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10 project management lessons from the Titanic disaster

1: You need to know what you’re measuring
Frederick Brook says, milestones should be objectively measurable. If you do not have valid measurements for your project, you will run into problems.

2: Assumptions can kill you
Maybe we assumed that a particular system was using a newer software release than it actually was. 
Maybe we assumed that another department would take care of ordering cable.
Maybe we assumed that the vendor received our critical email message. 
Assumptions are important in your work, but if you proceed on the basis of them, make sure everyone is clear about what assumptions you are making.

3: Distractions are dangerous
If enough members of your team encounter enough distractions, your project will gradually fall behind.

4: Little things add up
The small delays are just as critical as the large ones, meaning that adherence to milestones is critical to the success of a project.

5: Stakeholders should be kept informed
Our stakeholders need to know about the status and progress of your project. Keeping them informed will keep them happier.

6: Other people’s perspectives matter
If a client asks a question, try to see beyond the question itself to the motivation behind the question. 
If a technical person is explaining a function of a system or program, make sure the explanation avoids jargon.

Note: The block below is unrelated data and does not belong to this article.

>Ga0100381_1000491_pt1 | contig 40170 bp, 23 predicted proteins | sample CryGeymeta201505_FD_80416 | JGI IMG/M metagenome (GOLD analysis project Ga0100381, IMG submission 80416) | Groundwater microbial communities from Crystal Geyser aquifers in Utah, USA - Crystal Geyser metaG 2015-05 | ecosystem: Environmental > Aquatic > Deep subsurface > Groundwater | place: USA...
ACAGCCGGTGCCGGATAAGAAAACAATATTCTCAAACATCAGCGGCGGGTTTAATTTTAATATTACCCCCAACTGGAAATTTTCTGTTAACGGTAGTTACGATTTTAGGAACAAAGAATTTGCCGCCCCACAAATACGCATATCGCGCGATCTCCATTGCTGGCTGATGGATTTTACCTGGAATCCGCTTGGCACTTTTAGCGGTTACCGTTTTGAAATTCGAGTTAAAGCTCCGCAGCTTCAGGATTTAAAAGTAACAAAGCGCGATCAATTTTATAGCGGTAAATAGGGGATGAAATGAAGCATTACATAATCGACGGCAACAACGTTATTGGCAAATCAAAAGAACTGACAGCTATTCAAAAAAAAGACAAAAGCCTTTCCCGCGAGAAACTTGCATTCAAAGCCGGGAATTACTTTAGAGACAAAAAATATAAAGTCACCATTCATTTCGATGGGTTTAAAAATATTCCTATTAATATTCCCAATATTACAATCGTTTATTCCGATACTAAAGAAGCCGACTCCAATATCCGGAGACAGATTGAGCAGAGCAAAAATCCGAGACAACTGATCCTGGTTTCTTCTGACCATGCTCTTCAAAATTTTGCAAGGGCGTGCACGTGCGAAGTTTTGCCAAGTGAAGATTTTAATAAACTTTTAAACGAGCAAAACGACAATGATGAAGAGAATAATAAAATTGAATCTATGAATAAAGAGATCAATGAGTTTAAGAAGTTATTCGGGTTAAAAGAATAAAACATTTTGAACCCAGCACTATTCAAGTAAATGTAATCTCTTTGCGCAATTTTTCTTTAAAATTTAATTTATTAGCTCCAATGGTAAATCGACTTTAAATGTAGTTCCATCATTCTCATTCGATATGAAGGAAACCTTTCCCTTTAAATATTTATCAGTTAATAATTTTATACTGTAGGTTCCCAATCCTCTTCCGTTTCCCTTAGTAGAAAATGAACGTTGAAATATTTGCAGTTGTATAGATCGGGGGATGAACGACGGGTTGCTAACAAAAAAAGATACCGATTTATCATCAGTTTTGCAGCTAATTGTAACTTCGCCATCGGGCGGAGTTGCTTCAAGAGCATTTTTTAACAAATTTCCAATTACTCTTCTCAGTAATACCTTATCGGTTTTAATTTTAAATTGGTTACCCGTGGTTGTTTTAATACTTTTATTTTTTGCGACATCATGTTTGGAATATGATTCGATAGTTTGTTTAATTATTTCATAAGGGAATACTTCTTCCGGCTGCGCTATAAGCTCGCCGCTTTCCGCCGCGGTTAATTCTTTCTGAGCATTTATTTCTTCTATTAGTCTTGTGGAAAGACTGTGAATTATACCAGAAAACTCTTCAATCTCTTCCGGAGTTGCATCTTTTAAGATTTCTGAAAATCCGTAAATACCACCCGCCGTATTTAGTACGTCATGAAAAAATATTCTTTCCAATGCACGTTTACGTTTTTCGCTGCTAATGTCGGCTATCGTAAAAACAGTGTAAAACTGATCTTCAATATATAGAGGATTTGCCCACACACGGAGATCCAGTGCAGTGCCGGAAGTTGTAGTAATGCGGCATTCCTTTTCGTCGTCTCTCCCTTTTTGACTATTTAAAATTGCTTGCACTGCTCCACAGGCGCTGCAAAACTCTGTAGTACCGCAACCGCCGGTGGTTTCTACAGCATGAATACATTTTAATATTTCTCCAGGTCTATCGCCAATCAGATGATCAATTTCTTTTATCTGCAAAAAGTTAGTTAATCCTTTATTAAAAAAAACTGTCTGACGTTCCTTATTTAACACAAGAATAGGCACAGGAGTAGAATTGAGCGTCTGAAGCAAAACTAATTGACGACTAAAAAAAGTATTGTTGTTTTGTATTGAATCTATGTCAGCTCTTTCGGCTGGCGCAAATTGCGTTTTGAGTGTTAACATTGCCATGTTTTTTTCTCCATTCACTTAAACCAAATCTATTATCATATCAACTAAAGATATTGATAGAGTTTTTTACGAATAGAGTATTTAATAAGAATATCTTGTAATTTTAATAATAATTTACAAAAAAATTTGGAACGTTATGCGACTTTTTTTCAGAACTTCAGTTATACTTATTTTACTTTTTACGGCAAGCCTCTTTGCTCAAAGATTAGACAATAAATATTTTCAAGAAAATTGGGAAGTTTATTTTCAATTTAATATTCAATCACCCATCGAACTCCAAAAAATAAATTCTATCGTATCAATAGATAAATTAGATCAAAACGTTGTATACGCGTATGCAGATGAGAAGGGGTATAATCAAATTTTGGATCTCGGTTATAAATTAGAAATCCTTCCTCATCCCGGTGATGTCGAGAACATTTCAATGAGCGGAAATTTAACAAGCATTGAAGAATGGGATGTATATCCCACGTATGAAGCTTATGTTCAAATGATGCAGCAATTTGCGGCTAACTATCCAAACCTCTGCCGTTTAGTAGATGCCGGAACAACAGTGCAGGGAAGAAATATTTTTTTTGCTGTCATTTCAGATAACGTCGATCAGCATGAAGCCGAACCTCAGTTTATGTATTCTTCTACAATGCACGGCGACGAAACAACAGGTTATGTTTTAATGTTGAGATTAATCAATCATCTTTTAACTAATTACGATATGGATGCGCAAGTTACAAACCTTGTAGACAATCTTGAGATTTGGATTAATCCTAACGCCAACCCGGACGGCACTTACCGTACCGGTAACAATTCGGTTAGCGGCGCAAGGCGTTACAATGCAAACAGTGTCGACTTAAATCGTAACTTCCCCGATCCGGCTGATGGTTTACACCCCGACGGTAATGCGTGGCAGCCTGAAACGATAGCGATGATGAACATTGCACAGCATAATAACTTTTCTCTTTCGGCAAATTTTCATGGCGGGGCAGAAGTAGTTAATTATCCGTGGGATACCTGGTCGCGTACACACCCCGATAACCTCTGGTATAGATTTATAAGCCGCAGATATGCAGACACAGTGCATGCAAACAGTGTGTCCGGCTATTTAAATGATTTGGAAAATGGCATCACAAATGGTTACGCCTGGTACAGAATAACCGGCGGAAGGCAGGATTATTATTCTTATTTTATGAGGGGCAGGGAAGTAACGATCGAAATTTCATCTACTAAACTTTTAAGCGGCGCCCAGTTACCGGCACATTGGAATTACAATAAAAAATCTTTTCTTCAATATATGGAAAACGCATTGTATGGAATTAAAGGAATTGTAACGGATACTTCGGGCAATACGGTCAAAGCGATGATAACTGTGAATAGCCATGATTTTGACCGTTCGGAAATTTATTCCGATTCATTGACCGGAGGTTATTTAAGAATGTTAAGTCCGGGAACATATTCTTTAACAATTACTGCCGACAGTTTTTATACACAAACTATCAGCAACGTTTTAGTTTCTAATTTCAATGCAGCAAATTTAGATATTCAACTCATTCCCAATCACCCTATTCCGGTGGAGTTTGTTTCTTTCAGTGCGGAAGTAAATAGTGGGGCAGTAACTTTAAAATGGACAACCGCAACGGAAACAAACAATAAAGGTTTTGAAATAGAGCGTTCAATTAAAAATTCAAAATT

Clear communication will lead to happier clients.

7: Moving targets can hurt you
Any change is rarely “small.” Rather, it typically involves changes to other parts of a system, results in greater complexity, and requires more testing.

8: Traceability is essential
How familiar are you with the strategic objectives of your company? 
Can you find a logical connection between the requirements of your project and those strategic objectives? 

9: Methodology is more important than technology
You might want to use sophisticated planning and tracking software and tools. 
More important, though, is that your plan be solid. 
The best software in the world will not save a poorly designed plan.

10: Documentation may have lasting benefits
Documentation is often the most important part of the project because it may exist long after the project team has disbanded.

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